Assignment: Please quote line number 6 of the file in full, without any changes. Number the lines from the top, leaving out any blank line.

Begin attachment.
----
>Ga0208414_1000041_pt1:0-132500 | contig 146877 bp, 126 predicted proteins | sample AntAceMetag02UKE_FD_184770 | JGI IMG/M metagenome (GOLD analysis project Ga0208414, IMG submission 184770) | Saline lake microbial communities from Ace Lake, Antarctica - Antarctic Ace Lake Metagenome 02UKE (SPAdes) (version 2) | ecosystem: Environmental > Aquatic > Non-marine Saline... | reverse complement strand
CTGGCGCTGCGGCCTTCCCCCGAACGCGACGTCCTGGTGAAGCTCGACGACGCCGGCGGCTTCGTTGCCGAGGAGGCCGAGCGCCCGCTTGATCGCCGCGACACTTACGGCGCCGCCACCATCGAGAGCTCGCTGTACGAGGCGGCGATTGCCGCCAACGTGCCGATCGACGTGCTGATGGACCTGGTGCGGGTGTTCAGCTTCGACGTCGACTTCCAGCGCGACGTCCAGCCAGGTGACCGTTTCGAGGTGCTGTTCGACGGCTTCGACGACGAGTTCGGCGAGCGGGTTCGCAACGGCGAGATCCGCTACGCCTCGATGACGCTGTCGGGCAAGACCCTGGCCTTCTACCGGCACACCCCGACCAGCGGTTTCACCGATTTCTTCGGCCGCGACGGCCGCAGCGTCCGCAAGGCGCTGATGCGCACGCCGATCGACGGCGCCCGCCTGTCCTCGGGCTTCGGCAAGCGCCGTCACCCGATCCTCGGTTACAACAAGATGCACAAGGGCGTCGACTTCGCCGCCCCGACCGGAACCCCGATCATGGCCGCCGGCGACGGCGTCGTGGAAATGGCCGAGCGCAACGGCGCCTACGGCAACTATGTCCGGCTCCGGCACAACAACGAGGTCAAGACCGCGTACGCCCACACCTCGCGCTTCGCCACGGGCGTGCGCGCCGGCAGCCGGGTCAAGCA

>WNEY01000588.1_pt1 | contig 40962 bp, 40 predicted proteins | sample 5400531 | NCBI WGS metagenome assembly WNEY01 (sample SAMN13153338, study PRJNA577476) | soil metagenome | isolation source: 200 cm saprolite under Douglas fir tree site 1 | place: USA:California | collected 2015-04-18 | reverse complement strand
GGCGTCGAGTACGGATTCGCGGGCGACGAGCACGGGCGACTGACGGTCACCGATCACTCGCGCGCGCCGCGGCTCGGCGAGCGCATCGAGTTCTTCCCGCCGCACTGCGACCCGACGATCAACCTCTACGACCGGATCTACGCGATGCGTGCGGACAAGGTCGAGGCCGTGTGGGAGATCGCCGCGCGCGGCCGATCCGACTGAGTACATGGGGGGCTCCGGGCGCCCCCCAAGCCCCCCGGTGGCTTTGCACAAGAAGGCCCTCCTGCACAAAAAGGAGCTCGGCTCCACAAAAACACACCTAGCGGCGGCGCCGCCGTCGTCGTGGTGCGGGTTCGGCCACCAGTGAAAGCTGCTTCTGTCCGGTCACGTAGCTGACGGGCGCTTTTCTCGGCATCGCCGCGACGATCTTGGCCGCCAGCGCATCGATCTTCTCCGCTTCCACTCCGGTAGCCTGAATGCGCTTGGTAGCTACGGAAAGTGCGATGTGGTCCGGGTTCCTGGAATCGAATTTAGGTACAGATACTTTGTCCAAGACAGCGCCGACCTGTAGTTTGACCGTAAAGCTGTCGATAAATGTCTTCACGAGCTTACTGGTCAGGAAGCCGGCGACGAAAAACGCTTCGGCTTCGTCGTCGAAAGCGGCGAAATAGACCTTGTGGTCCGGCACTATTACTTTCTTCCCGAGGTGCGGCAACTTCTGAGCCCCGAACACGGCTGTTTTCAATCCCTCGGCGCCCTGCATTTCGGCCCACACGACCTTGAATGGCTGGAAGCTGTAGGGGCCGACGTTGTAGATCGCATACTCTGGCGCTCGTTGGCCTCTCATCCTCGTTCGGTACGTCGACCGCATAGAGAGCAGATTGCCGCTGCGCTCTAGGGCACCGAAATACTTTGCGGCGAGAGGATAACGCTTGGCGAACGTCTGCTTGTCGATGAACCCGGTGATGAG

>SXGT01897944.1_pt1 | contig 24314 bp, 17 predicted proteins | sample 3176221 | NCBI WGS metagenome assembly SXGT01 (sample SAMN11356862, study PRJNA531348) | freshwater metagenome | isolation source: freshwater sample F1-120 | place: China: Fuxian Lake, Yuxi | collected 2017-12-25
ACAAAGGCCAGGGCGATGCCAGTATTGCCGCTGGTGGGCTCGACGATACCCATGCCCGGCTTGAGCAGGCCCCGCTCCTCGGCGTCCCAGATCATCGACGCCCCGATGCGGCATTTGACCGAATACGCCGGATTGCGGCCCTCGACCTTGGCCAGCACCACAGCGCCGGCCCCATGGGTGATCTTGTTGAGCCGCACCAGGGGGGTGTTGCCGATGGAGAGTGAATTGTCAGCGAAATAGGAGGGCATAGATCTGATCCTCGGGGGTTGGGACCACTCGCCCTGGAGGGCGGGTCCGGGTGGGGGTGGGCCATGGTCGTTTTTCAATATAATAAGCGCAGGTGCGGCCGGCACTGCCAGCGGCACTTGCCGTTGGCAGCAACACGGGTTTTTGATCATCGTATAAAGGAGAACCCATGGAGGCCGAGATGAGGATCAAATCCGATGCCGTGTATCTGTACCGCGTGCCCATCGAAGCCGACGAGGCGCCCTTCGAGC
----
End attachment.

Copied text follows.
ACAAAGGCCAGGGCGATGCCAGTATTGCCGCTGGTGGGCTCGACGATACCCATGCCCGGCTTGAGCAGGCCCCGCTCCTCGGCGTCCCAGATCATCGACGCCCCGATGCGGCATTTGACCGAATACGCCGGATTGCGGCCCTCGACCTTGGCCAGCACCACAGCGCCGGCCCCATGGGTGATCTTGTTGAGCCGCACCAGGGGGGTGTTGCCGATGGAGAGTGAATTGTCAGCGAAATAGGAGGGCATAGATCTGATCCTCGGGGGTTGGGACCACTCGCCCTGGAGGGCGGGTCCGGGTGGGGGTGGGCCATGGTCGTTTTTCAATATAATAAGCGCAGGTGCGGCCGGCACTGCCAGCGGCACTTGCCGTTGGCAGCAACACGGGTTTTTGATCATCGTATAAAGGAGAACCCATGGAGGCCGAGATGAGGATCAAATCCGATGCCGTGTATCTGTACCGCGTGCCCATCGAAGCCGACGAGGCGCCCTTCGAGC